- Cape teacher accused of assaulting student at football game (10/23/16)36
- Pedestrian killed during traffic collision on I-55 (10/23/16)9
- Scott County Sheriff Rick Walter faces challenge from criminal investigator Wes Drury (10/21/16)8
- Shooting injures two people in Cape early Tuesday (10/19/16)34
- 18-year-old killed in one-car crash Thursday morning (10/21/16)1
- Man arrested after dispute at school spurs brief lockdown (10/21/16)6
- 'I feel for them' (10/20/16)1
- Hundreds turn out for VintageNOW fundraiser (10/23/16)3
- Crews are working on the new Drury Hotel (10/21/16)4
- Benton man accused of statutory rape, selling pot (10/20/16)1
Base decision on medical need
To the editor:
I had to respond regarding Medicare not approving electric wheelchairs unless the individual is permanently confined to a wheelchair.
Although unscrupulous medical equipment suppliers may defraud the government by submitting unnecessary applications for electric wheelchairs, a reputable medical equipment provider will ask the person with a disability to secure a prescription from a doctor confirming the necessity of an electric wheelchair. Most physicians will not prescribe one if it isn't a medical necessity for their patients.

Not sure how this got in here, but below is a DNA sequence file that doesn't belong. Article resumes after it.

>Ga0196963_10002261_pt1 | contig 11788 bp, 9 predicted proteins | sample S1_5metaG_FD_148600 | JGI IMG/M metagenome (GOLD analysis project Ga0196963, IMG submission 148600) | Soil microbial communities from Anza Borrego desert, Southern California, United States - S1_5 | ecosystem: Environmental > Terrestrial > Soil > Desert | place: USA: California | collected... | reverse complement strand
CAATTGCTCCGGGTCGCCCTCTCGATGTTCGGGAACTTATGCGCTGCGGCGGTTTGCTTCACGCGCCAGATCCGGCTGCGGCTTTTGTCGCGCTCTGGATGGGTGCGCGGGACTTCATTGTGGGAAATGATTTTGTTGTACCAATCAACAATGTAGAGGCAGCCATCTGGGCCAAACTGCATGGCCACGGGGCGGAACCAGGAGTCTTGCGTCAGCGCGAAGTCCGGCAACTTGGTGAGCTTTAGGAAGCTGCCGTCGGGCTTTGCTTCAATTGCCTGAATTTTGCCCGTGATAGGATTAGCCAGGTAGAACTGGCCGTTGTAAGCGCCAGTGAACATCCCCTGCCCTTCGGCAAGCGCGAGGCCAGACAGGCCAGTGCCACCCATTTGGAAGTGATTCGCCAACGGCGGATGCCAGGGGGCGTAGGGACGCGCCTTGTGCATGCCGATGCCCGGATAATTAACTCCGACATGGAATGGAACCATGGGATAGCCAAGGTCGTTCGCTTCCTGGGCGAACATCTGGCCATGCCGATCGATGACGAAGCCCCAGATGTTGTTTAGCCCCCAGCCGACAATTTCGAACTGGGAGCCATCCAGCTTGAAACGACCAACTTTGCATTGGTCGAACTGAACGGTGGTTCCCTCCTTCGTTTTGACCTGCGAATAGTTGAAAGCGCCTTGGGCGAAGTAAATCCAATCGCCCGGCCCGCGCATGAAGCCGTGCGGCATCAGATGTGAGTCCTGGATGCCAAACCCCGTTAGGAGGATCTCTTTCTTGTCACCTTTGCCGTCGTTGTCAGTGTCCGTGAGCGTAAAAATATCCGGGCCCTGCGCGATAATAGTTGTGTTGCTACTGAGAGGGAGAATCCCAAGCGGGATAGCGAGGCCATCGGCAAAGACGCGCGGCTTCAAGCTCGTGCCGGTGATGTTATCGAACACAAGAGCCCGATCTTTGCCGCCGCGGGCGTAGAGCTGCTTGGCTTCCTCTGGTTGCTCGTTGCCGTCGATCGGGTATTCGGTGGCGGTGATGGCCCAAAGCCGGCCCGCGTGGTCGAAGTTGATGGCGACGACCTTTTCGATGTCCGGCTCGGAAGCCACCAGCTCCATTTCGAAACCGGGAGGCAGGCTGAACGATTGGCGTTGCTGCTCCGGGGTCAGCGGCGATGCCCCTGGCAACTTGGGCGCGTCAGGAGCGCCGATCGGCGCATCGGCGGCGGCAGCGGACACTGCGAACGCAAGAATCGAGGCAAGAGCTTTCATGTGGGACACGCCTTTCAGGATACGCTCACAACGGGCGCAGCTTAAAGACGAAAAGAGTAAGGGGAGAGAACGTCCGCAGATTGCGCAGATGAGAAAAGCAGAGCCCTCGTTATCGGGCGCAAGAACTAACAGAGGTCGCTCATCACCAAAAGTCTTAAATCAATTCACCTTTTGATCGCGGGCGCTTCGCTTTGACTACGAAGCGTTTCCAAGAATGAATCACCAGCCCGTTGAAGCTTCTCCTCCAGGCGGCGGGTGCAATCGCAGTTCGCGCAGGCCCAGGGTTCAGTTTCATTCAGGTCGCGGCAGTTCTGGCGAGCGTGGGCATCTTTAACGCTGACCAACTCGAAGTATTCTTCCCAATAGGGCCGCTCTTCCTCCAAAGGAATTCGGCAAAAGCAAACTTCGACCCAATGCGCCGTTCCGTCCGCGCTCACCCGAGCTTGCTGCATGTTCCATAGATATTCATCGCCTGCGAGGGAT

With a financially oppressed economy, I don't feel the answer is lobbying for more money from the government. The increased supply and demand by an aging population with disabilities will always exceed the government's ability to financially comply. When people don't do what they know they should do, the government steps in to legislate their conscience at a cost to everyone. Long-standing medical research and development patents artificially keep the cost of medicines and technology high, much beyond the life of the product. If industry and government resource providers would work with clients and their doctors, the cost of independence would not have to be so selective or come with such a high price tag.
MARYANN "MIKI" GUDERMUTH
SEMO Alliance for Disability Independence